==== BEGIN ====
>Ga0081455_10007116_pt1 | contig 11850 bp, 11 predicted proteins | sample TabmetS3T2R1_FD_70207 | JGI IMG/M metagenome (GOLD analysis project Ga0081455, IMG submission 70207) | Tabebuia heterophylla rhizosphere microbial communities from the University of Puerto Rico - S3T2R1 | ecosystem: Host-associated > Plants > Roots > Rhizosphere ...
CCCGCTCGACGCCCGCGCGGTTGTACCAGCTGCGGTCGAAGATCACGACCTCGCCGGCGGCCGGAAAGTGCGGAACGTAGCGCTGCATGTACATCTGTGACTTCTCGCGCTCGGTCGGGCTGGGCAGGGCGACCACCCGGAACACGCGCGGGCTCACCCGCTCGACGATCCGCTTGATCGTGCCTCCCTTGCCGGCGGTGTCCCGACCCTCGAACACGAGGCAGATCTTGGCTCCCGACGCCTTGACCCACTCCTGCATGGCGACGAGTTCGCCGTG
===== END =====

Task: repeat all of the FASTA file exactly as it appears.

>Ga0081455_10007116_pt1 | contig 11850 bp, 11 predicted proteins | sample TabmetS3T2R1_FD_70207 | JGI IMG/M metagenome (GOLD analysis project Ga0081455, IMG submission 70207) | Tabebuia heterophylla rhizosphere microbial communities from the University of Puerto Rico - S3T2R1 | ecosystem: Host-associated > Plants > Roots > Rhizosphere ...
CCCGCTCGACGCCCGCGCGGTTGTACCAGCTGCGGTCGAAGATCACGACCTCGCCGGCGGCCGGAAAGTGCGGAACGTAGCGCTGCATGTACATCTGTGACTTCTCGCGCTCGGTCGGGCTGGGCAGGGCGACCACCCGGAACACGCGCGGGCTCACCCGCTCGACGATCCGCTTGATCGTGCCTCCCTTGCCGGCGGTGTCCCGACCCTCGAACACGAGGCAGATCTTGGCTCCCGACGCCTTGACCCACTCCTGCATGGCGACGAGTTCGCCGTG